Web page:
Friday, February 17, 2012

Just you wait

When Abby was 4 years old I went a little ballistic at an IEP meeting. I know. Imagine that. Abby was most of the way through her 2nd year of special needs preschool and I heard things like this:

We have never seen her act like she understands anything.

You have to understand that your daughter is profoundly mentally retarded and I think it's hard for any parent to grasp...especially when she looks so normal. She is really very pretty.

Abby is in her own little world with little interest in anything other than socialization. She is very popular with the other kids. Even the typical ones.

I could go on and on. I flipped. I went home and over the next few days took the following videos. Unrehearsed...1st take videos. They show her following along in a book. Looking at the pictures as they are mentioned in the story by face pointing or slapping the character.



and



I showed that she understood colors and shapes. She would choose directly from 4 choices by slapping at(she cannot point) or by looking directly at he answer. With Apraxia....the worst part of Rtt Syndrome, you do have to wait anywhere from a few seconds to up to a minute for an answer. This is not something I have made up but scientific fact.

When I took the videos to school the director cocked her head at me and looked sad and said," You are her mother. We are never going to see what you do."

Ouch.

These videos have been used by Neurologists and lecturers from Harvard to Columbia and more..yet I can get no one to admit or agree that she can answer, choose and learn.

In the next few days or so I am going to attempt to gather video of her doing these kind of things again. Why? Because I can't seem to get through. I adore Abby's staff and I know they mean well but, they don't get it.

I have gone in and shown them how she pics yes and no. She can do it by eye gaze on a card and by direct eye contact or looking away. I have shown them how they have to wait if she looks at the wrong answer first...especially if she hasn't looked at the right answer. I have shown them how..if she looks at the right answer first she will not go looking for the wrong answer.

Why am I doing it again? This quote," She has Rett Syndrome. Just because she could do it then doesn't mean she can do it now."

Double ouch.

I have to wait till I can have someone here to film while I work with her but they will come.

You'll see

Just you wait

2 comments:

Anonymous said...

I am a speech-language pathologist and I have a student with Rett's Syndrome. I work in a special needs preschool. My student has the same abilities that your daughter has. She knows SO much. She knows her colors, shapes, letters, and some numbers. She uses a communication book to answer questions, but she is best with yes/no picture cards. If you look away, you might miss her responses because she may look at the card rather than place her hand on it.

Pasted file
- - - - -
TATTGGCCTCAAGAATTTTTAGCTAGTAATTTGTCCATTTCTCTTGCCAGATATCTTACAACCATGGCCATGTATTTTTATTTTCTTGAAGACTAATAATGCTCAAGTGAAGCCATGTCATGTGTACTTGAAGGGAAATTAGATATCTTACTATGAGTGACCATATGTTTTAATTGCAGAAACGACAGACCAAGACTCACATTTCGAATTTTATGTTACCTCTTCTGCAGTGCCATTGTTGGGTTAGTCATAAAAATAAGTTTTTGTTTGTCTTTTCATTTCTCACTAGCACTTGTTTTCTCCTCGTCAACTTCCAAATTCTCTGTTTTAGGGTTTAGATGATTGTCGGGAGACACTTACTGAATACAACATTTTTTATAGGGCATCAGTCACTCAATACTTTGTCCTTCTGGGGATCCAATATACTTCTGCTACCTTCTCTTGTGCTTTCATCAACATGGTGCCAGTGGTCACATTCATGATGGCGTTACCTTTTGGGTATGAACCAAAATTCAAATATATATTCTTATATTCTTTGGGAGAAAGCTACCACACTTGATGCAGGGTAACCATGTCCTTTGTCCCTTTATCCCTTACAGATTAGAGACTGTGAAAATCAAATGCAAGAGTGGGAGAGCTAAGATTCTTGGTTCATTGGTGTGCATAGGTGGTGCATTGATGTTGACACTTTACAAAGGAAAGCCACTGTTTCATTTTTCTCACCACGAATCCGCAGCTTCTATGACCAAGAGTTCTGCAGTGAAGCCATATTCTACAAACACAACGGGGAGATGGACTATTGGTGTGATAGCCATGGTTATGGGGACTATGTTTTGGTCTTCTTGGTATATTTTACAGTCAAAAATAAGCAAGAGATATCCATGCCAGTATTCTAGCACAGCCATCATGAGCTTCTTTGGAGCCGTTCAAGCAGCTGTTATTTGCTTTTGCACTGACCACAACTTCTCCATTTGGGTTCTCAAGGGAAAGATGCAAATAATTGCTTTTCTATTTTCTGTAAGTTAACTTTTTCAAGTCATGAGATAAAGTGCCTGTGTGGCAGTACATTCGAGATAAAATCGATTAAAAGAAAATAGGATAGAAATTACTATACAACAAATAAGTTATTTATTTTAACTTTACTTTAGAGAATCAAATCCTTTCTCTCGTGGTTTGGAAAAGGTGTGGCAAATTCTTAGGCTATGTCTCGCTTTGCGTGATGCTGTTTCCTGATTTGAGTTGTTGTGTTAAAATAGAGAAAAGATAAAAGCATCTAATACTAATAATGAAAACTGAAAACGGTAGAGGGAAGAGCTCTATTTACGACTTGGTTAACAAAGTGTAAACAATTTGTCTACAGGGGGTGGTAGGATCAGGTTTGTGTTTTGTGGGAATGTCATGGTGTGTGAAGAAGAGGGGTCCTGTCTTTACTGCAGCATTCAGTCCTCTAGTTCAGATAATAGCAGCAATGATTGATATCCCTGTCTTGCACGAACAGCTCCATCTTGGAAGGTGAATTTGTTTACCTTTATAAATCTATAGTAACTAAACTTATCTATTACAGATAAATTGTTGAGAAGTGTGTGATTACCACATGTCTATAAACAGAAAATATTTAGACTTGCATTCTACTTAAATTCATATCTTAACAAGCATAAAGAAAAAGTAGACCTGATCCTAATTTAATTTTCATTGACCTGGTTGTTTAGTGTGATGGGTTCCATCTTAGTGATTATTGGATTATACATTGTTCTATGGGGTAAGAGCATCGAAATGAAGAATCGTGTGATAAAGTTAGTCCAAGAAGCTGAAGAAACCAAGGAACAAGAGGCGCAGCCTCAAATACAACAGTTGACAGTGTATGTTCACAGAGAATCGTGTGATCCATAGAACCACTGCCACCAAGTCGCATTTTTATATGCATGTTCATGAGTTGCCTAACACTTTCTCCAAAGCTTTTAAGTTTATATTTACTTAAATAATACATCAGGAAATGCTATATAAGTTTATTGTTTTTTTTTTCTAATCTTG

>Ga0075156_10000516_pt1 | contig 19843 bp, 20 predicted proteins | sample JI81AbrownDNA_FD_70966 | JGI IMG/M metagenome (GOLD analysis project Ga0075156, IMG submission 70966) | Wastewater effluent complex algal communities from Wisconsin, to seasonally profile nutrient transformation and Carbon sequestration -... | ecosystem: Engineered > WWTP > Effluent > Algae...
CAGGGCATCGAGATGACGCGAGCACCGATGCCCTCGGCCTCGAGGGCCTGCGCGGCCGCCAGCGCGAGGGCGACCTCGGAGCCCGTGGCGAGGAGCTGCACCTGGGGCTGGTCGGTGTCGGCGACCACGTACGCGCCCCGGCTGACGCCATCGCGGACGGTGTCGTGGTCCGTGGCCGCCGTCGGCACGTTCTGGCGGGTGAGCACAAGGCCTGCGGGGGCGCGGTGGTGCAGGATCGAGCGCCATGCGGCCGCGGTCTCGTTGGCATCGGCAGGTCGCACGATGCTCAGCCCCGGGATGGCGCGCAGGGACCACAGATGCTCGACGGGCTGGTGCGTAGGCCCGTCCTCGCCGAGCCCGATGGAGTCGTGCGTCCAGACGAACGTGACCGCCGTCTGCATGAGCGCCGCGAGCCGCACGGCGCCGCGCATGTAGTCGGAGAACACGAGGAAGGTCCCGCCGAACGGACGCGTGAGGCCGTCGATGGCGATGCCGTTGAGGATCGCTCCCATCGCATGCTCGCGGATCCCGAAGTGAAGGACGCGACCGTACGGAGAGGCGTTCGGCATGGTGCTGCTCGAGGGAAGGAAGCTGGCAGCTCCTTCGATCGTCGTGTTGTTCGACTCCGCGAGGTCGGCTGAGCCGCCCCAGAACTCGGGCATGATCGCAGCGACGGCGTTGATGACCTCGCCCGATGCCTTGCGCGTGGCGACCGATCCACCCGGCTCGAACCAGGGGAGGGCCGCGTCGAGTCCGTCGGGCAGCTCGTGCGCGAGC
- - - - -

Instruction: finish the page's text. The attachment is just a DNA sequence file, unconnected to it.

That makes me so sad that professional educators have not learned enough about Rett's Syndrome to understand how much these little ones can learn.. not only how much they can learn but how much they can show us that they know. What they need to understand about it is that we can't write these goals with 80% accuracy. She might show us that she knows something once, but why does she need to know us again when she has already done it?

I cannot place videos of my student online because obviously that would not be legal, but it is amazing what my student can do. It is up to the person working with her to really be able to understand the special abilities that she has.

You know that Abby can do those things, and the ignorant educators should get to know Abby before they say she can't do things. The more you get to know a child, the more you spend time with her, the more you will understand her communication abilities.

Thanks for your blog. I read it quite a lot and it gives me support while I am working with my student.

CtysThoughts said...

We had a similar experience, Through perseverance, a lot of problem-solving, a little bit of table pounding, and meeting after meeting...our school finally understands, BELIEVES, responds, and encourages our daughter (with Rett Syndrome) to communicate what she knows through eye gaze and her Dynavox. This has changed her school world. I won't say it didn't wear me out to the point of depression to get there, it did. I won't say it wasn't mind numbingly frustrating, it was. But now we all reap the rewards. Keep going! It matters! You already know that. I hope in time they see it, too.